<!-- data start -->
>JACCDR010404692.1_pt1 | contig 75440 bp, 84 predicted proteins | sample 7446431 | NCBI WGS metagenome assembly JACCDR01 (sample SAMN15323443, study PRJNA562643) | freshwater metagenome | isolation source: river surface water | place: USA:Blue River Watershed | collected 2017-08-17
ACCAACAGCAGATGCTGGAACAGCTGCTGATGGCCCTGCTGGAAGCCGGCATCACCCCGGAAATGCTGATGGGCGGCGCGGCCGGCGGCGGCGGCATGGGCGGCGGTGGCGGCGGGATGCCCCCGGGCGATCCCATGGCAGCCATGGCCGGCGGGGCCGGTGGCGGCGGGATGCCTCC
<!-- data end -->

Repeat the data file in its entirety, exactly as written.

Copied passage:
>JACCDR010404692.1_pt1 | contig 75440 bp, 84 predicted proteins | sample 7446431 | NCBI WGS metagenome assembly JACCDR01 (sample SAMN15323443, study PRJNA562643) | freshwater metagenome | isolation source: river surface water | place: USA:Blue River Watershed | collected 2017-08-17
ACCAACAGCAGATGCTGGAACAGCTGCTGATGGCCCTGCTGGAAGCCGGCATCACCCCGGAAATGCTGATGGGCGGCGCGGCCGGCGGCGGCGGCATGGGCGGCGGTGGCGGCGGGATGCCCCCGGGCGATCCCATGGCAGCCATGGCCGGCGGGGCCGGTGGCGGCGGGATGCCTCC